Brown signing: A beginner’s guide
Ever wondered where those brown signs on the road lead? Amanda Hone has traveled the world to find out.
Brown signing is the art of following brown signs to various sites of interest across the UK.
With the help of Amanda Hone’s brown sign blog, we’ve gathered nine of our favourites.
1. Teapot Island
Image courtesy of Google Maps
Most of us drink tea every day. Sling a bag in the cup, pour in some water and milk, maybe even a bit of sugar if you’re into that kind of thing. But do you ever stop and think about the tea pot? Whether you have or not Teapot Island in Maidstone, Kent is worth a visit.
I know what you’re thinking, have the teapots on this island become sentient, cast out human beings and created a society that exists solely to please the great teabag god, Earl Grey? No, it’s just an area full of teapots that you can look at or buy. Definitely worth a visit.
2. The smallest house in Great Britain
If you’re in Conwy, why not visit the smallest house in Great Britain? Only 6ft wide and 10ft tall. (That’s only 4ft taller than Alice, pictured here, who definitely wasn’t built for this kind of building. Not her words, the words of the proprietor who asked her to leave shortly after)
Image by Amanda Hone
“The town that never was,” Ravenscar is an eerie place filled with mystery and intrigue. The land was bought in the 1890’s to develop into a Victorian holiday resort.
Everything was set in motion, roads were built, railways and streets were dugout. But due to a lack of interest, the company went bankrupt in the late 1890’s.
The bleak beginnings of this place hosts a tea room for walkers along the coastal paths, and a few houses. It’s worth visiting if you like abandoned places.
4. Derwent Pencil Museum
Are you sketching anything currently? If you are, stop and look at your pencil. If you don’t have a pencil, grab one and have a look at it. What genius made this gorgeous graphite into the pencil that we all know and love? Derwent Pencil Museum has set out to answer that very question.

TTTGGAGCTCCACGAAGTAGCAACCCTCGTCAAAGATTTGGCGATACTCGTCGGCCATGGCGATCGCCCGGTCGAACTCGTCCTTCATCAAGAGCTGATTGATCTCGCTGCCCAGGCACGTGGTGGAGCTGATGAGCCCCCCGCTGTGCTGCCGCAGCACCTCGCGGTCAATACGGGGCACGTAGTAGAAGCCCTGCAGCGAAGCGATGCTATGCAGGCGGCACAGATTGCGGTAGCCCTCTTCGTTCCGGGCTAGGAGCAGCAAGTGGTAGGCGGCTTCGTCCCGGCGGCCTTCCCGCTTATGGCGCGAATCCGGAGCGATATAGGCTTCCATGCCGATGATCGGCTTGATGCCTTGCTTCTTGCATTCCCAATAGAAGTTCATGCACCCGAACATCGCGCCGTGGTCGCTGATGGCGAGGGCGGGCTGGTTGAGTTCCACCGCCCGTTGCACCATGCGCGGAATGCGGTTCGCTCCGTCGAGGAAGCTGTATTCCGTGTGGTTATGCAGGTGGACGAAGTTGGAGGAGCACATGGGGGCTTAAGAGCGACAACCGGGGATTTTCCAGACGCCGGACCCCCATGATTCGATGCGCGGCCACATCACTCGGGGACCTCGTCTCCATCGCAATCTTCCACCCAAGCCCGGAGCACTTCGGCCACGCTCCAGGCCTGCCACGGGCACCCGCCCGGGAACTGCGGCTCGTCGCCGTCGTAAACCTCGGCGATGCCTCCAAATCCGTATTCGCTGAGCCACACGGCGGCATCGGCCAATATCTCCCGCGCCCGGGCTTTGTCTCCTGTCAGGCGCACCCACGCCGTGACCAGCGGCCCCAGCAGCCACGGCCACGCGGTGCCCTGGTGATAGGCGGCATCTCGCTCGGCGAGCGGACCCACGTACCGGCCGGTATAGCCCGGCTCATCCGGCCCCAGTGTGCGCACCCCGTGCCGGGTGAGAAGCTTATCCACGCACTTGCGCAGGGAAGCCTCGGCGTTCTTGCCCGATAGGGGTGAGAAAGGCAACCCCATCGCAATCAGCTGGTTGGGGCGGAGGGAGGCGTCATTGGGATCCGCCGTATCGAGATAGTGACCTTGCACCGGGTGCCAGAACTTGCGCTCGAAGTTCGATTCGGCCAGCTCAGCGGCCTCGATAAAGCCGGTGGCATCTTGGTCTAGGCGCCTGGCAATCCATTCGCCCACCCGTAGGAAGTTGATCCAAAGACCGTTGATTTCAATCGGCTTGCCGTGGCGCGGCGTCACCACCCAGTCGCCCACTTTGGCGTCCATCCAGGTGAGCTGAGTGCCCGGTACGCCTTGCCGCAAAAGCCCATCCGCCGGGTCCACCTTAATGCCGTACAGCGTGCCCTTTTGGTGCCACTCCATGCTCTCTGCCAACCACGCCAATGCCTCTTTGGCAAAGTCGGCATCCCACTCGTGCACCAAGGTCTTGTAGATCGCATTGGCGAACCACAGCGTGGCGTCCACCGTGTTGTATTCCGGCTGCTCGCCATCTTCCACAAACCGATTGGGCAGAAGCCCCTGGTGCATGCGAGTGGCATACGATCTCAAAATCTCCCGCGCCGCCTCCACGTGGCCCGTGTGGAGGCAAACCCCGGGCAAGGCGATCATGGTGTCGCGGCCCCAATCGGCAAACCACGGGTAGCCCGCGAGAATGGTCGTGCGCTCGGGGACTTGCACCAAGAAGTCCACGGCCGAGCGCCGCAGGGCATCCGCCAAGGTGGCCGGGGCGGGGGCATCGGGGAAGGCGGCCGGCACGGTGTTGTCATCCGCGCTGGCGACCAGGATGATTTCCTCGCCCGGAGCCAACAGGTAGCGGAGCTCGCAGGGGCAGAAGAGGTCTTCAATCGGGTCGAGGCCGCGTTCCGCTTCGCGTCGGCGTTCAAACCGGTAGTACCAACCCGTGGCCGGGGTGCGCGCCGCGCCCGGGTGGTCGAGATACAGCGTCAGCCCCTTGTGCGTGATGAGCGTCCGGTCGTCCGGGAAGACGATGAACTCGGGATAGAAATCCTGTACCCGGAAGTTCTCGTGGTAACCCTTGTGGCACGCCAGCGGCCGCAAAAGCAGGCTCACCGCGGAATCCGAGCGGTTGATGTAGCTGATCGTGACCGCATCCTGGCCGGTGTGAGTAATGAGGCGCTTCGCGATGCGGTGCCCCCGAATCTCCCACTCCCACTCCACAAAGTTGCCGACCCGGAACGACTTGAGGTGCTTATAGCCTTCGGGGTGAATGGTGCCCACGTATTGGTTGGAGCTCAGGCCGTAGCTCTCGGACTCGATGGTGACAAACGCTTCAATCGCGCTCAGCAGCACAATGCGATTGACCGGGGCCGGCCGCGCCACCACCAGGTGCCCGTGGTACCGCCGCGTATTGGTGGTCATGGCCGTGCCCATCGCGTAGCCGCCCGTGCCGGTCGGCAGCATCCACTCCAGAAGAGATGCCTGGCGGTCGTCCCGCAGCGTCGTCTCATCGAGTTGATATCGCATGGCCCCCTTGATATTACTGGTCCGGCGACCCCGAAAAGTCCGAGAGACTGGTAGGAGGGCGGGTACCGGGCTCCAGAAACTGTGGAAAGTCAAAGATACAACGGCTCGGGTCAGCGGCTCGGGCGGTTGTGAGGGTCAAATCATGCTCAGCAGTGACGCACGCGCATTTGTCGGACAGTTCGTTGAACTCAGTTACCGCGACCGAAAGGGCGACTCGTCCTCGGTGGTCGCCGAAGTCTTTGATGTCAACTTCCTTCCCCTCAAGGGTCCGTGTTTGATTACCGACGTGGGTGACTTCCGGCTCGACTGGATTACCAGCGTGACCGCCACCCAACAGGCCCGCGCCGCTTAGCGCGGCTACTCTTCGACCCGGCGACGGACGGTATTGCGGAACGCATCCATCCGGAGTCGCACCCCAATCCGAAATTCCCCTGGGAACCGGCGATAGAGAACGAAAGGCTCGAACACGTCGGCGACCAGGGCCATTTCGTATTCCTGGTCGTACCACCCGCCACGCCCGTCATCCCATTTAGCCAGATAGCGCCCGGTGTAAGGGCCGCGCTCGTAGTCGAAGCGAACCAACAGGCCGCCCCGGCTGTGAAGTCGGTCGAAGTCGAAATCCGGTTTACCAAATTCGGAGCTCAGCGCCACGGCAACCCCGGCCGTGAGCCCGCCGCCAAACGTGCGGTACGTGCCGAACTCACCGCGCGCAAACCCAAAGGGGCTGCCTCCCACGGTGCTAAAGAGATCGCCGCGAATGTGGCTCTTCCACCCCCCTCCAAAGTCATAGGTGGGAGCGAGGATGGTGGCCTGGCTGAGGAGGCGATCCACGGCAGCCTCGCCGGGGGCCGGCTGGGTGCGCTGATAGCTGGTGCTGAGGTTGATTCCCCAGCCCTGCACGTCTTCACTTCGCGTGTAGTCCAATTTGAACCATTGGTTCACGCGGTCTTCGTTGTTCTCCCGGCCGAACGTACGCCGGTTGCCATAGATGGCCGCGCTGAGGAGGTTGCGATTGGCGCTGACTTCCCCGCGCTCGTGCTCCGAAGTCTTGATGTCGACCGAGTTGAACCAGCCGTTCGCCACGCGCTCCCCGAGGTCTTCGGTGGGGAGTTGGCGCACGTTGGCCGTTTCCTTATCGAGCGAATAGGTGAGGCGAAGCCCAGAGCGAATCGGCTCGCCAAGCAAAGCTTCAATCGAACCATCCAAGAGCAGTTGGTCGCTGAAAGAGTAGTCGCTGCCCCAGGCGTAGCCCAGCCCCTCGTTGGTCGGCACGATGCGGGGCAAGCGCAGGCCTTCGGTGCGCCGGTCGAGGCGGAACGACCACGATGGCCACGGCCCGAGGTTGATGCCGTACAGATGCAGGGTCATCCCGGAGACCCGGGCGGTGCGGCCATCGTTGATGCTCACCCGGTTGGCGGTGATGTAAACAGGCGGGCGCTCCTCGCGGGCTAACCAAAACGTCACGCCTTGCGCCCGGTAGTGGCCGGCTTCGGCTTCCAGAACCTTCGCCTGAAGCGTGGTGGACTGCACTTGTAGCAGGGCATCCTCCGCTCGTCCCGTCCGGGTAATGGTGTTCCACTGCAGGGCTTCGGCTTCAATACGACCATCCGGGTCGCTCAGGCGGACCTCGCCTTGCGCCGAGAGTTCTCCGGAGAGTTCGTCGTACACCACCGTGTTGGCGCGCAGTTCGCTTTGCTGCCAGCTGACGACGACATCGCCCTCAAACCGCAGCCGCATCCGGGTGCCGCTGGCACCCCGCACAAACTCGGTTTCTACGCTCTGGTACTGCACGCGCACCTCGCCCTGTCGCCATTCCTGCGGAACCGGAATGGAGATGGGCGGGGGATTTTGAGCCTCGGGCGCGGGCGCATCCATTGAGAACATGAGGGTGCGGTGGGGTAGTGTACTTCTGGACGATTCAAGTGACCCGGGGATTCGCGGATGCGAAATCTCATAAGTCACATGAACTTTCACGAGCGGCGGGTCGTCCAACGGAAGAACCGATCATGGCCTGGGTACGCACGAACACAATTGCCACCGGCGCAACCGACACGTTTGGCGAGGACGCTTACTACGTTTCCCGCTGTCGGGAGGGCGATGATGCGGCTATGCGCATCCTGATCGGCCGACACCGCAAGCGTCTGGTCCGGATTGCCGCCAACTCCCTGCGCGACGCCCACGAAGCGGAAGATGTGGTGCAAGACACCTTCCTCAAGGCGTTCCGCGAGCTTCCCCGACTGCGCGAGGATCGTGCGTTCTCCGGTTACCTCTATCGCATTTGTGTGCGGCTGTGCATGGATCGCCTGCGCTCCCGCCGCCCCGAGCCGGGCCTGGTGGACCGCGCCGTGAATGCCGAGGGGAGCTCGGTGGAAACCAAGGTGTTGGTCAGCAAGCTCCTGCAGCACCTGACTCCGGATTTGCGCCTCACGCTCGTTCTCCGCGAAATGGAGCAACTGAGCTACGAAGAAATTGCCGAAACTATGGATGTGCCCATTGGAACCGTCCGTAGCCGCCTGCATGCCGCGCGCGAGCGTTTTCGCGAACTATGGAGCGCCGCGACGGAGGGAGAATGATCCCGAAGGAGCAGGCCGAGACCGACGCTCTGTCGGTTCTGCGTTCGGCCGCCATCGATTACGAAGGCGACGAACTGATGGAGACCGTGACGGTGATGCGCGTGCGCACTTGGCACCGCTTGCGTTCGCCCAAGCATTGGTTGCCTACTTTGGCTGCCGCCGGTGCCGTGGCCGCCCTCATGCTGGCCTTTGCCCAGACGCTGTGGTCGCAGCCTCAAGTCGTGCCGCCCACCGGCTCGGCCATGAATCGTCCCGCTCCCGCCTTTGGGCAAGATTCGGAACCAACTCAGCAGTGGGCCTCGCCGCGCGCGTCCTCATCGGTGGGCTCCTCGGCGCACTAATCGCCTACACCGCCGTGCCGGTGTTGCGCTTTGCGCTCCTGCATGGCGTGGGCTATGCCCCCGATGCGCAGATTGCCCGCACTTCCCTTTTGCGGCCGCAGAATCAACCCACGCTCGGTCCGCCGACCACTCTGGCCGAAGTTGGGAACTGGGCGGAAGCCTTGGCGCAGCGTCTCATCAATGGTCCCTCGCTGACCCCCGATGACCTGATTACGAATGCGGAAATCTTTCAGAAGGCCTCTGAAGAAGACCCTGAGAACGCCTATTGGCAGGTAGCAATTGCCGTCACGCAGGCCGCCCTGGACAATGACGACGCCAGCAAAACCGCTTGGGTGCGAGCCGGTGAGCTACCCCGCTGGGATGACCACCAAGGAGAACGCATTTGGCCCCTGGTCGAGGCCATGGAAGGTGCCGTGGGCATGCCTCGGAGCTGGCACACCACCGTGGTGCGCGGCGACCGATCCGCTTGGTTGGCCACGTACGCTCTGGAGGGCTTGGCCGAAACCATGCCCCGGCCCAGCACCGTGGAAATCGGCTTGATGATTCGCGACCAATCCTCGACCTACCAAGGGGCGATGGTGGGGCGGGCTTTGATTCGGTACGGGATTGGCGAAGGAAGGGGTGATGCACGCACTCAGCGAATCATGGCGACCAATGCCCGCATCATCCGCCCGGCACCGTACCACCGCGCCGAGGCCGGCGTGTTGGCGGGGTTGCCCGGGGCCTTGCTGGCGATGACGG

On arrival, you walk through a replica graphite mine, the source of the pencil industry over three centuries ago. The exhibitions include WW2 pencils with hidden maps and various workshops including cartoon and life drawing.
5. Abandoned Camelot Theme Park
Image by Britains Decay
Closed after the summer season in 2012, the theme park of Camelot now remains abandoned. In fact, we are unsure if the brown sign still directs you to it.
Due to visitor numbers decreasing, lack of investment and some severe accidents, the park was closed. Now it’s the polar opposite of what an amusement park should be.
The once busy rides filled with excited riders stand still and dilapidated, an empty shell that was once a hubbub of activity.
Research tells us that you can only access the park by climbing fences, which is illegal. We are unsure whether you can get in legally so make sure you check before you go.
6. Barometer World
Image by Amanda Hone
How do you check the weather? On your phone? TV? Look at the sky? Or do you check your barometer? Barometer World exhibits all sorts of weather predictors from conventional mercury to aneroid barometers.
But it’s not only man-made barometers - sharks, frogs and leeches also feature in the natural forecaster exhibit. A shark presenting the weather forecast would definitely be worth seeing.
7. The Cartoon Museum
Image courtesy of Amanda Hone
Relatively new, The Cartoon Museum opened in 2006. It’s the only one of its kind in Britain, with three main galleries displaying original artwork from British cartoons and comics throughout history.
Some exhibitions include work from well-known cartoonists such as William Heath Robinson, as well as The Beano and Viz comics.